I notice that the circuit current (i) is at all times proportional to the applied voltage (v). The voltage and current reach their maximum values at the same instant and go through zero at the same instant. The voltage and current waveforms are in phase.

Well, everybody knows that, but only thanks to a German schoolmaster named Georg Ohm who got interested in electicity in the 1820s, long before it was any use to anyone. He observed that when a wire was connected to a battery, the current flowing was smaller when the wire was longer. After much experiment he was able to show that voltage and current were always proportional for a given wire size, and deduced that the wire had the property of resistance which made this happen. He proudly published his findings, and the world ignored him. It was forty years later - long after he was dead - that the Ohm (Ω) was adopted as the unit of resistance.

In this case, for the 150Ω resistor,   ( v / i ) = 150Ω.   Always, under any circumstances. For a given voltage, the value of resistance defines the current that will flow through it.

And it follows that the value of resistance also defines the amount of power being drawn from the source. Power is the product of voltage and current [Watts = Volts x Amps] and since the voltage and current are always either both positive or both negative (or zero), their product - the power the resistor is dissipating - is always positive (or zero), because

( -v ) * ( -i )   =   + ( v * i ).

So the resistor is absorbing power from the source all the time. Resistors absorb energy and dissipate it as heat.

I should probably add a word about units. Energy and power are not quite the same thing. Energy [in joules] is useful stuff, and you have to buy it. A brand-new high-performance AAA battery holds about 300 joules. Power [in watts] is the rate at which the energy is being used up, probably by being converted into heat. A watt is a joule per second. The more joules per second, the hotter the resistor will get. In fact, a good working definition of a resistor is something that absorbs energy.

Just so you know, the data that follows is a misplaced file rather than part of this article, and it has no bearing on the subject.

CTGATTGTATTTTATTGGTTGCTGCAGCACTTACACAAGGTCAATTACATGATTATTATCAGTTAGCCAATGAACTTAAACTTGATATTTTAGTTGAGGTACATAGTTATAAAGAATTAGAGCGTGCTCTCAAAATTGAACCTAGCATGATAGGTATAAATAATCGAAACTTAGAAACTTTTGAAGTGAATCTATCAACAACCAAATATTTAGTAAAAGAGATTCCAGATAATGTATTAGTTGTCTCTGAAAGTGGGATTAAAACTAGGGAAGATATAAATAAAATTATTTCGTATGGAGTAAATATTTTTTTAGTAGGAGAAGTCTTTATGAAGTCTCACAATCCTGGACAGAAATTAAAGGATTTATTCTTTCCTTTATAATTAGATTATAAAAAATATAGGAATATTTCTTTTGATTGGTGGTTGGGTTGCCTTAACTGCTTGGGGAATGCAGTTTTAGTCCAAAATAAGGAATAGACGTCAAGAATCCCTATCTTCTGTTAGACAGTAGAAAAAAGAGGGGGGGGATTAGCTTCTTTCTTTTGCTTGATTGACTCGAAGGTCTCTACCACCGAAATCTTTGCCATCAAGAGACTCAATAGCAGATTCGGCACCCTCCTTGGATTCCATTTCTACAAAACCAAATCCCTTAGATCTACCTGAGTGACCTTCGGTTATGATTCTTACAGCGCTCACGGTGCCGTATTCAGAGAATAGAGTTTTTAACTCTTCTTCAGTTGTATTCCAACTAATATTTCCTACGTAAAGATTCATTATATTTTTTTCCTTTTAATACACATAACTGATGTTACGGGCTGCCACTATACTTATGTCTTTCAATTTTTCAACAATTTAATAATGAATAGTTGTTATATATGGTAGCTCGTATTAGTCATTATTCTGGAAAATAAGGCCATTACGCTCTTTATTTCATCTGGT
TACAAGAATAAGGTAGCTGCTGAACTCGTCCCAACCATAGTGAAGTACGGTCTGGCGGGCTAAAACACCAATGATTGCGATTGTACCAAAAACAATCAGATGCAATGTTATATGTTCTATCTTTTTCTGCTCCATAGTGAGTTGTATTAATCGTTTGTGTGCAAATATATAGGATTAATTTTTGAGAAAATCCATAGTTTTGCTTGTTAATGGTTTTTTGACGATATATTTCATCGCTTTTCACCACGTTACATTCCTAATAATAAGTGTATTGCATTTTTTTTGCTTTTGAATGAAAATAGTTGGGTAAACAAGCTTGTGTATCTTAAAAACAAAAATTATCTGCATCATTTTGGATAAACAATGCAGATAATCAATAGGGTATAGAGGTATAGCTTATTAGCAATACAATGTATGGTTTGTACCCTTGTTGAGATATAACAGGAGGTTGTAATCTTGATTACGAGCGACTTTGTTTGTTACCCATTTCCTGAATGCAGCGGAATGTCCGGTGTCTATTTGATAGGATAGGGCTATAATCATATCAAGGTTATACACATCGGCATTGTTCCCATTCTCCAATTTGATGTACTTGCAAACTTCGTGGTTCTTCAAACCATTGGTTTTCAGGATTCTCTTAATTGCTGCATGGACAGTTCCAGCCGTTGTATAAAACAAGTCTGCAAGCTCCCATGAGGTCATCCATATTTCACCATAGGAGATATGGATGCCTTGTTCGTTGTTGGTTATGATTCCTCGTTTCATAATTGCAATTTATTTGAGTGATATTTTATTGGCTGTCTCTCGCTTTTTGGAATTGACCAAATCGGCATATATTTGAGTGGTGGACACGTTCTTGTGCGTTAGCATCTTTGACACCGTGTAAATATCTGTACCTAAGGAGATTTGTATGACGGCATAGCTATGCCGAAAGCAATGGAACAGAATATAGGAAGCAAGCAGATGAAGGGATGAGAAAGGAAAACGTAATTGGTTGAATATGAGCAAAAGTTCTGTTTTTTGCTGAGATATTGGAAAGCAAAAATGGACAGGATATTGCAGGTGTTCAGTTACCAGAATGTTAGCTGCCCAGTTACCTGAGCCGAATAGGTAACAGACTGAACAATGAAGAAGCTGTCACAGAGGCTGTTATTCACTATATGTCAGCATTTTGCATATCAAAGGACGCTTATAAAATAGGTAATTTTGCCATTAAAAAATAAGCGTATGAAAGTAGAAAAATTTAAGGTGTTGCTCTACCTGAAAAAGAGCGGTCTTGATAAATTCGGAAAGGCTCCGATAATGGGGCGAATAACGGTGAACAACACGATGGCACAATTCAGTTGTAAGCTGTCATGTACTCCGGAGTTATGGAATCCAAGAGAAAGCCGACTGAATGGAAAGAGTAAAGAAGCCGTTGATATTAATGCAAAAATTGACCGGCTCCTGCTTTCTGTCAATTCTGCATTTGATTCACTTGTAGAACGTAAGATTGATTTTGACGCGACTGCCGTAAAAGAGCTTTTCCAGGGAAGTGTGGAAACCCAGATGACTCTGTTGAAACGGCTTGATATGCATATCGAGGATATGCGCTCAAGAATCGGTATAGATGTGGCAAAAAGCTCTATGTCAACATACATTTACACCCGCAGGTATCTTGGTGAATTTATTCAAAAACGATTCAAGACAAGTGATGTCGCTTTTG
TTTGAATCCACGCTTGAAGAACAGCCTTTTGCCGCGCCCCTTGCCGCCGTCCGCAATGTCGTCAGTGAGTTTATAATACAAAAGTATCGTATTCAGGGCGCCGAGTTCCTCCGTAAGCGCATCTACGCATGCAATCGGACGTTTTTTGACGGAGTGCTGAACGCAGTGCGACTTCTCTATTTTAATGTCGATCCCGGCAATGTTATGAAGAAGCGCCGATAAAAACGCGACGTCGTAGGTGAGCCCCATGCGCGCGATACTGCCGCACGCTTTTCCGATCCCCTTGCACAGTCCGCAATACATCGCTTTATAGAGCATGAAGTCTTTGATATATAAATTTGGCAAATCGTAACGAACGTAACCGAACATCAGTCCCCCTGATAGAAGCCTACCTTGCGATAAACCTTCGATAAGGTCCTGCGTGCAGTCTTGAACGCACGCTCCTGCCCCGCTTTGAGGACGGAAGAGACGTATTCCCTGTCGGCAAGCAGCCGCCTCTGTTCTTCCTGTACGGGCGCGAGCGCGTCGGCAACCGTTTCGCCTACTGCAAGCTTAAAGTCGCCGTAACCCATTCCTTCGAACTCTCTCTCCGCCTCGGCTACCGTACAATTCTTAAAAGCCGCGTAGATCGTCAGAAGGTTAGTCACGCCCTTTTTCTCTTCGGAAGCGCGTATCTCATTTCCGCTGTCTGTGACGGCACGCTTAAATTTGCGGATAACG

Energy in capacitors

Now suppose we replace the ideal resistor by an ideal capacitor. (Here, "ideal" means that the object I think of as a capacitor actually possesses only capacitance - it has no resistance, and no inductance. This is more than just philosophical nit-picking, as I will show later on.).

The signal source is delivering the same voltage as before, so the voltage waveform is unchanged. The current waveform also remains the same shape, but it is displaced in time from the voltage waveform. The waveforms are not in phase.

resistor connected to signal generator
voltage, current and power sinewaves in capacitor

Current is now zero when voltage is maximum, and vice versa. But, of course, it has to be. The current flowing at any instant is a measure of how much charge is moving at that instant. The capacitor is being alternately charged and discharged by the source. When the capacitor is fully charged - which happens when the voltage is maximum - no more current can flow. And when the source voltage has fallen to zero, the capacitor is discharging back into the source as fast as it can, and so the current is a maximum.